I spend most of my daytime at work so when stuff goes on there, it affects me personally. I’m sure that’s true for you too – none of us can totally separate each part of our life. Sometimes, our work life flows into our home life and the other way around. We’re human.
So, back to the big fat changes in my life. We have completely overhauled Helping Hands In Africa. We have a new name, a new logo and a new brand. I love it. It’s taken a lot of prayer, creativity and hard work but in the end worth it.
Take a look and let me know what you think. Click to comment.
My children are adults now and live in their own homes. Whenever possible I love to get my family over to my house for Sunday Lunch. One Sunday afternoon my daughter, Sam, was asked to thank the Lord for our meal. “Thank you for roast chicken and gravy, Amen” she said. It was not quite the traditional prayer so we giggled but all said a hearty AMEN.
I remembered this little incident this week while I was walking through Madutle village. This is a new village to me. Helping Hands has just recently started to serve here.
It is July – midwinter in South Africa. A fierce cold has turned the landscape a dull, dry dusky color. As I stood in the village an icy wind sliced through the layers of my clothing and my feet refused to warm up. I looked around me and I noticed how many children were scantily dressed, some with bare feet. My heart choked up. I reminded myself that we have only just started our work here and that soon we will identify who needs warm clothes and provide as best we can. This reasoning does not really ease the hurt I feel that children should go cold … and hungry … and parentless.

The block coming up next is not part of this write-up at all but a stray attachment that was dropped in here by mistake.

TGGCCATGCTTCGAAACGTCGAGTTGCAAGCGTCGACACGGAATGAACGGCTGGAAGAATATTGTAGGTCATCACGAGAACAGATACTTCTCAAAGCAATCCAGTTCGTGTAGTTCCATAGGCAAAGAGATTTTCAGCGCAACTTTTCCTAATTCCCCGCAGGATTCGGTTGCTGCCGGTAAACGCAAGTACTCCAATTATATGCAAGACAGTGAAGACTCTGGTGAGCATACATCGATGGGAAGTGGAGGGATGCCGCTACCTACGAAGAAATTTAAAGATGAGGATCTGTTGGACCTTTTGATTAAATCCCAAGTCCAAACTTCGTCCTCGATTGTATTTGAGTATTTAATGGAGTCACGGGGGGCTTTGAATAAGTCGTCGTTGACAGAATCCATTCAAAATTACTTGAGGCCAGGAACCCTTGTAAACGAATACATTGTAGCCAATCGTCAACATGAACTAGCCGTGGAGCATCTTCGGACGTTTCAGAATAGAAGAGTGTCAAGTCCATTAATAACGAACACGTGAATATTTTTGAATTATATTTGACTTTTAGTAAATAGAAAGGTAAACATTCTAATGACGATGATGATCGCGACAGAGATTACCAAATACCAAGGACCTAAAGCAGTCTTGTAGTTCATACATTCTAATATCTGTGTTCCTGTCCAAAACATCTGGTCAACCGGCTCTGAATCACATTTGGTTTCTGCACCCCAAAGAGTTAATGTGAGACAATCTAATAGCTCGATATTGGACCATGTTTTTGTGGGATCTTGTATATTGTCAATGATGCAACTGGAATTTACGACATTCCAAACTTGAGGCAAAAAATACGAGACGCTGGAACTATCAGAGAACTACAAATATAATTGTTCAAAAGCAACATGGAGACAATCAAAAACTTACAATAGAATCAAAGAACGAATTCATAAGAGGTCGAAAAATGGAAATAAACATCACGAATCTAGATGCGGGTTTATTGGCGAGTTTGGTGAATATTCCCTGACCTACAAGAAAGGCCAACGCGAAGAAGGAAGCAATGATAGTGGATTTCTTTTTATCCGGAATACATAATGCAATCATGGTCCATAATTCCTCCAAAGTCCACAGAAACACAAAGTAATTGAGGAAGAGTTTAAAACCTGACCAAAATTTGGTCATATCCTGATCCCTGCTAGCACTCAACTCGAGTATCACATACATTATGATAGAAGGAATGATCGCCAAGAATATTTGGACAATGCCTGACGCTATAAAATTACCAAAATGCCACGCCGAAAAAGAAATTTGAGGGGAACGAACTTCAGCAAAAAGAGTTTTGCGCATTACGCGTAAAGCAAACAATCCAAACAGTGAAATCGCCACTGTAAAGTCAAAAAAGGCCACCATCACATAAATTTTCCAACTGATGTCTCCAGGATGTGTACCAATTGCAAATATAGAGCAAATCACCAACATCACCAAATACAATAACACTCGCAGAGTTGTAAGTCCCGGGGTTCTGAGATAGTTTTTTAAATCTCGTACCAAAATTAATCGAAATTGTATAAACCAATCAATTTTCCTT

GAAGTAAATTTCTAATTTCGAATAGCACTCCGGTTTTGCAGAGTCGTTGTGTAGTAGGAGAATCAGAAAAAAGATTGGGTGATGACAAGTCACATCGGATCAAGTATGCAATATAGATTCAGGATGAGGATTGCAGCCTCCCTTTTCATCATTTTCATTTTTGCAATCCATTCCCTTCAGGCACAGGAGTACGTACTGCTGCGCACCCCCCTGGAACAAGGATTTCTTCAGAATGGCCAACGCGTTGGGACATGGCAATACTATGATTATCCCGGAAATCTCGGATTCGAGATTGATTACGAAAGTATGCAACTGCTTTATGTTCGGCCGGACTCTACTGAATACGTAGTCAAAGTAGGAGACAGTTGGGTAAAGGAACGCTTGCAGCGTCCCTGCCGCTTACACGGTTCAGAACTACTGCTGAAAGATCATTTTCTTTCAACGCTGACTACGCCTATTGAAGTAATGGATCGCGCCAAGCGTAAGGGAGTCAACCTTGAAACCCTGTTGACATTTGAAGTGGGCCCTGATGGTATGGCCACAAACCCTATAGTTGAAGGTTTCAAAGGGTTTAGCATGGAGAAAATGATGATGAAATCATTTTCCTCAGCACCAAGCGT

It was in this stark, cold village that I remembered my daughter’s prayer – oh, how we should truly and sincerely be grateful for roast chicken and gravy.
I love John Denver music. I know this admission (or is it a confession?) dates me and probably makes me dorky in some people’s eyes. That’s okay. I still like John Denver music. I love the tone of his voice, I love his guitar playing and I love his songs. What can I say? I’m a fan and this past Sunday I heard John Denver sing at church.
Now, I know he did not fake his death and I know he is not holing out here in Africa living a secret life. I am aware that he was tragically killed in an accident and I mourn his passing. However, as I stood in church listening to the worship leader sing, I heard John Denver. He had the same tone, the same way of carrying a melody, the same lilt to his voice. I thoroughly enjoyed listening to him sing and I was extremely grateful to this worship leader for volunteering his time and offering his gift to serve in an obscure church on the point of Africa. As I listened I thought about the many people all over the world who offer their talent and their abilities to their respective churches. In that moment last Sunday, I was truly grateful for this.
There are many talented people whose only audience is their church congregation. How sad that we have a tendency to think that only the famous are truly gifted or truly talented. Yet thousands of people faithfully serve in their church, giving of themselves, not realizing how immensely talented they are or how deeply they touch the lives of those around them.
When we simply serve, with no thought to fame or fortune, I believe amazing things take place.